"This deviates from (the actions of) national civil servants," Sakaguchi said, indicating that the person who leaked the information to the weekly would be punished if discovered.

Meanwhile, DPJ members agree that Ozawa's move is also a calculated attempt to destabilize Koizumi's Cabinet before the Upper House election, as six Cabinet ministers who did not pay their obligatory premiums still remain at their posts.

"Now Ozawa, Kan and five DPJ committee chairmen have quit," one DPJ member said Monday night. "This doesn't balance with (the number of resignations on) the Koizumi side, does it?"

Indeed, many government officials, including Chief Cabinet Secretary Hiroyuki Hosoda, have rushed to say that Ozawa need not have abandoned his plan to run for the DPJ leadership, apparently fearing that the latest move could turn the tables on the Koizumi Cabinet, which has tried to limit the damage from the pension premium fallout with Fukuda's resignation.

Yukihiro Matsuyama, a pension system expert and a senior fellow at Fujitsu Research Institute, said Ozawa bears little responsibility for his nonpayment.

"Judged calmly from a legal viewpoint, (not joining the pension system) is acceptable during the period before it became mandatory," he said.

But Matsuyama offered a different verdict on Koizumi, who was not enrolled in the pension system from April 1980 and March 1986, the same period as Ozawa.

"It seems Koizumi told a lie. That's the problem," he said.

Indeed, whenever he was asked by reporters and opposition lawmakers whether he had "a nonpayment period" in the National Pension System, Koizumi kept saying "no'.

The prime minister has insisted that he did so because he was asked about "nonpayment periods," not about "nonenrollment periods" when, according to his definition, one is not a member of the pension system and not required to pay premiums.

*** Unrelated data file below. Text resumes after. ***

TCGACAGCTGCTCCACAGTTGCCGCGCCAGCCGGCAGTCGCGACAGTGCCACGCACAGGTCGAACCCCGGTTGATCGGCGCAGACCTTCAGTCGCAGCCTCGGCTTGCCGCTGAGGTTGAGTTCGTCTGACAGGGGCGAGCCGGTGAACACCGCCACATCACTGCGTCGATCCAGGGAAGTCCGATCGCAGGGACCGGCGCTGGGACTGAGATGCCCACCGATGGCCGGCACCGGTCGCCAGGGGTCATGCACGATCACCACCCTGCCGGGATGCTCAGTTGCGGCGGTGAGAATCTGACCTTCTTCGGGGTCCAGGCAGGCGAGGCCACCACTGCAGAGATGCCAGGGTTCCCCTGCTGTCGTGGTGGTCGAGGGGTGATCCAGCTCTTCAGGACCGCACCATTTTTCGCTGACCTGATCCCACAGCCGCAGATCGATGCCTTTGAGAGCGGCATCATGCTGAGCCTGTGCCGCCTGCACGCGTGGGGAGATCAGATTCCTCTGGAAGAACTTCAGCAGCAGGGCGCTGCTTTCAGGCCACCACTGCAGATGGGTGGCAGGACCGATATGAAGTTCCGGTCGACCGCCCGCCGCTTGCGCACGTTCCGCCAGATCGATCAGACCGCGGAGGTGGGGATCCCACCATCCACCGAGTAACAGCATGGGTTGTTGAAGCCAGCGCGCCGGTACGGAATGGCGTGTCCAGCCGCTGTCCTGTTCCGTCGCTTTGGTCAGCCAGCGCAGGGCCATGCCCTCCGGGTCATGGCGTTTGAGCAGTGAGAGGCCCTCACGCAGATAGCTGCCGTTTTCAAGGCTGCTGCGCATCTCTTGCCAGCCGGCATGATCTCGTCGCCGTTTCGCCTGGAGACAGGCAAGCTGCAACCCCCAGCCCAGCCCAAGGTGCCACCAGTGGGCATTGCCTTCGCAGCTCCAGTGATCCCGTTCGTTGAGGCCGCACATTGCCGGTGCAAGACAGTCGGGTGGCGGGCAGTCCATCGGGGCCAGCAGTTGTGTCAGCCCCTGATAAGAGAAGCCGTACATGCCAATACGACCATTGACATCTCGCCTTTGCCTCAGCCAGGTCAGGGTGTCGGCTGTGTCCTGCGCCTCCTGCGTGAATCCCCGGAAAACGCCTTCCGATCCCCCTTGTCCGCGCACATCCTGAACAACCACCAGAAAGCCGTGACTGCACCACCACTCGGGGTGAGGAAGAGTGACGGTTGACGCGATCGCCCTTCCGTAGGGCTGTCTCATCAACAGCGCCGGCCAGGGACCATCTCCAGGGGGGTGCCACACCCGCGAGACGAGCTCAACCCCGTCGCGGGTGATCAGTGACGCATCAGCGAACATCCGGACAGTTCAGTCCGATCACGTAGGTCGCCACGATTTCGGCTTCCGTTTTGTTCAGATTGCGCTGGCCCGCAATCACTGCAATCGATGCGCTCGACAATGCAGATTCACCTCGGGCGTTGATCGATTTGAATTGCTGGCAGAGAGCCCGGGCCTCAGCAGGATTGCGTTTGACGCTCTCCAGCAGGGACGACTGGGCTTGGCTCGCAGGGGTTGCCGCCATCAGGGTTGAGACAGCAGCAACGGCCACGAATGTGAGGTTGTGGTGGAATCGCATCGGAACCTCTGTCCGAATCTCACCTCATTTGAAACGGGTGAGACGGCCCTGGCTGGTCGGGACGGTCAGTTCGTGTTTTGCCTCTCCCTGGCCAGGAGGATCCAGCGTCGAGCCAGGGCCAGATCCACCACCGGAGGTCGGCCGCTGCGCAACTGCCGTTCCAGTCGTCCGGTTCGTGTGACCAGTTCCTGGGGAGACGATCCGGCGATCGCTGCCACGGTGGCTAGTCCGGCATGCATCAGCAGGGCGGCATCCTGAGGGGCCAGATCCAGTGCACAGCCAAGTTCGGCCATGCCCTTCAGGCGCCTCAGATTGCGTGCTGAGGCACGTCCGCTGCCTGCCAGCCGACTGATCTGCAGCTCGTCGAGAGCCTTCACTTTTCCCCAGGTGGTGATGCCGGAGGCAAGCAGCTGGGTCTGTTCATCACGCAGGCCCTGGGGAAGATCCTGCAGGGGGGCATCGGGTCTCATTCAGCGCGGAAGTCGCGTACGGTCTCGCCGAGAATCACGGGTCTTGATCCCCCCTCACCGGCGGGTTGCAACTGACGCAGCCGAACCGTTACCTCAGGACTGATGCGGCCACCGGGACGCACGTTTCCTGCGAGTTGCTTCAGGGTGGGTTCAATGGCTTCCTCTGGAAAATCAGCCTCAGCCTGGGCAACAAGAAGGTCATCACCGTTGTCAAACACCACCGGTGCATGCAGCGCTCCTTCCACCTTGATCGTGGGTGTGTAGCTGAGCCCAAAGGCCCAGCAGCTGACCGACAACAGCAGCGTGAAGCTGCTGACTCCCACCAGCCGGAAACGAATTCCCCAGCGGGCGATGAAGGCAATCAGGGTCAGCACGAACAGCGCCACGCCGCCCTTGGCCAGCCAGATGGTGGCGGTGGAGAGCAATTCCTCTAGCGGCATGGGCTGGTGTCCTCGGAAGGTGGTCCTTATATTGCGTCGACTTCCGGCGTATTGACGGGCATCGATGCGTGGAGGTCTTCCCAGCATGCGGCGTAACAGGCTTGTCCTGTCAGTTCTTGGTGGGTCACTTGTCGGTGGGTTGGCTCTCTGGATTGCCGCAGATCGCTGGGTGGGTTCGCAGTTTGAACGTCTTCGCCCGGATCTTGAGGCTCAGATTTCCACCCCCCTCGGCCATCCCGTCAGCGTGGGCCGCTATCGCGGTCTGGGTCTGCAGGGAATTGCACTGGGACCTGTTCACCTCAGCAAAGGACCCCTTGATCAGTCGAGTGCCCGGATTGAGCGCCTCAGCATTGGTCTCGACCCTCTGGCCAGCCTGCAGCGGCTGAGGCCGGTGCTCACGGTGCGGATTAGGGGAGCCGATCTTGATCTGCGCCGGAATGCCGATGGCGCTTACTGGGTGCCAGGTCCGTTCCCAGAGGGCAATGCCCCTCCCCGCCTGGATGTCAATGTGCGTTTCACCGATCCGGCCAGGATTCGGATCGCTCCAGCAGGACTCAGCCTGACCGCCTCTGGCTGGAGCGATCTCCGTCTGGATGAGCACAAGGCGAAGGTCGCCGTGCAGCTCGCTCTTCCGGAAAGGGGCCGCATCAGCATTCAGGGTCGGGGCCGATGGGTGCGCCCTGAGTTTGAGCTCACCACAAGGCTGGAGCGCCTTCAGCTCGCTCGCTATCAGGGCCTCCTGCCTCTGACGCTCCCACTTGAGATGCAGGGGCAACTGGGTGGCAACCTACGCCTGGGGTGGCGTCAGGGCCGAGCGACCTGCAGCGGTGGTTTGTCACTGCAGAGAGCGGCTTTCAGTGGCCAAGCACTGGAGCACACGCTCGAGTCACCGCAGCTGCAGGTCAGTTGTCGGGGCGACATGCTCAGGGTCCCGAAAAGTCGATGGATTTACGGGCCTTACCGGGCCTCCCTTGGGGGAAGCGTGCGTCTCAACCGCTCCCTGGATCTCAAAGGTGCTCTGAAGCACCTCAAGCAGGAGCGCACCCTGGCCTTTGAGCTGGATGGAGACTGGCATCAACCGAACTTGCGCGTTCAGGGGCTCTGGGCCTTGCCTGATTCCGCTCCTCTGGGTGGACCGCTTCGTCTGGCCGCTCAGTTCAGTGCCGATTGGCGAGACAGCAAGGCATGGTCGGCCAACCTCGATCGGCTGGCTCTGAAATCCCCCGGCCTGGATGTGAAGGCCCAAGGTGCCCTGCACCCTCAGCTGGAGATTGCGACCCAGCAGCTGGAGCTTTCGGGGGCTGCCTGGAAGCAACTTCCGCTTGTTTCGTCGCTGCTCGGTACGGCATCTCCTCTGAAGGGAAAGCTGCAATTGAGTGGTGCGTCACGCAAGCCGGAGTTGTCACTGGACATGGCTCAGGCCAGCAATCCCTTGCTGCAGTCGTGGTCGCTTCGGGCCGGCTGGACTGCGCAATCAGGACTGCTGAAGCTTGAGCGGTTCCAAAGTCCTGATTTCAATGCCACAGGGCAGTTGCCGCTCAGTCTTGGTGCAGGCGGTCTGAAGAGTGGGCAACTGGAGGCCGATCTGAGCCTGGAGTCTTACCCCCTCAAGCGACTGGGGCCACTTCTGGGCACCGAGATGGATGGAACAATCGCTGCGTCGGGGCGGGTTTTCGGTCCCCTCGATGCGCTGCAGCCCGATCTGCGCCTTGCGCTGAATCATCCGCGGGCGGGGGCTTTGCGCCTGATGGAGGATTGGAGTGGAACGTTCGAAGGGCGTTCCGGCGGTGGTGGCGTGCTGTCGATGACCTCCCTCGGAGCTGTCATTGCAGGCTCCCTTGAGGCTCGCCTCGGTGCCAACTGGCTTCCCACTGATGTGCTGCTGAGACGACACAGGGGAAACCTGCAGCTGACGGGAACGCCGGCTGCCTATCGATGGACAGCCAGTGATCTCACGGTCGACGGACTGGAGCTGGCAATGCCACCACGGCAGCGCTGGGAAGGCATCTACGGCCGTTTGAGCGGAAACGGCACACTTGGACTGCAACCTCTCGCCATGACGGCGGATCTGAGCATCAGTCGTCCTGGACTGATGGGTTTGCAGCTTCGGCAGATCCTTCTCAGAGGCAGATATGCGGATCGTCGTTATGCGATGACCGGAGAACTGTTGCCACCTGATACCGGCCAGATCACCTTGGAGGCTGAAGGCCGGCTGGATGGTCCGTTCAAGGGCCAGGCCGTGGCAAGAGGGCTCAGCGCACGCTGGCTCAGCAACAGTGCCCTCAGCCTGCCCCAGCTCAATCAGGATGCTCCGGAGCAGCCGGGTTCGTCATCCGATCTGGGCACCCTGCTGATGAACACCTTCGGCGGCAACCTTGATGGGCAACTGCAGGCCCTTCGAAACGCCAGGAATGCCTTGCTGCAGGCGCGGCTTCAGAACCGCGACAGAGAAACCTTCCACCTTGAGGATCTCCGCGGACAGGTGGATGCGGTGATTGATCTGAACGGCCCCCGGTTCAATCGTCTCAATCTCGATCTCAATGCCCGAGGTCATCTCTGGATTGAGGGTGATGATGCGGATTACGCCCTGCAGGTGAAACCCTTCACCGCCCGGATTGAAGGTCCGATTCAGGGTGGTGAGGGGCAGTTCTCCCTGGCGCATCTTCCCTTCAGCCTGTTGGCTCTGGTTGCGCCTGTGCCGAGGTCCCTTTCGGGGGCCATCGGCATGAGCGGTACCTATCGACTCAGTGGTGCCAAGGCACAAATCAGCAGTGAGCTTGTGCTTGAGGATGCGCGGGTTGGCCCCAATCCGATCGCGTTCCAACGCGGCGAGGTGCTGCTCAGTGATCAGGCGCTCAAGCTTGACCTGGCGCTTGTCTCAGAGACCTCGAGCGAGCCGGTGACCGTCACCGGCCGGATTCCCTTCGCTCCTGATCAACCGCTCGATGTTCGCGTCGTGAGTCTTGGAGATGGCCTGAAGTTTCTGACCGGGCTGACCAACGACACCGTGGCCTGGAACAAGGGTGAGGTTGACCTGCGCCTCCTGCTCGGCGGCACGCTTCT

But Koizumi has also acknowledged that he was not enrolled in the pension system from August 1969 to March 1970, after returning from studying in London.

According to the Pension Division of the Health, Labor and Welfare Ministry, a person is obliged to join the basic pension system if he or she is registered as living in Japan.

On Tuesday, Isao Iijima, Koizumi's secretary in charge of political affairs, said Koizumi was registered as living in Yokosuka, Kanagawa Prefecture, both while he was in London and returning to Japan.

Six years, 8 months?

Prime Minister Junichiro Koizumi told a Diet panel Tuesday that three months' worth of the pension premium payments he missed occurred while he was a university freshman.

Koizumi's aide said last week that the prime minister had not paid premiums for a total of six years and 11 months.

But on Tuesday, Koizumi said that between January and March 1962, one of the periods in question, he was enrolled at Keio University.

University students were exempt from paying into the pension plan, while students at cram schools, which are nonaccredited institutions, were not.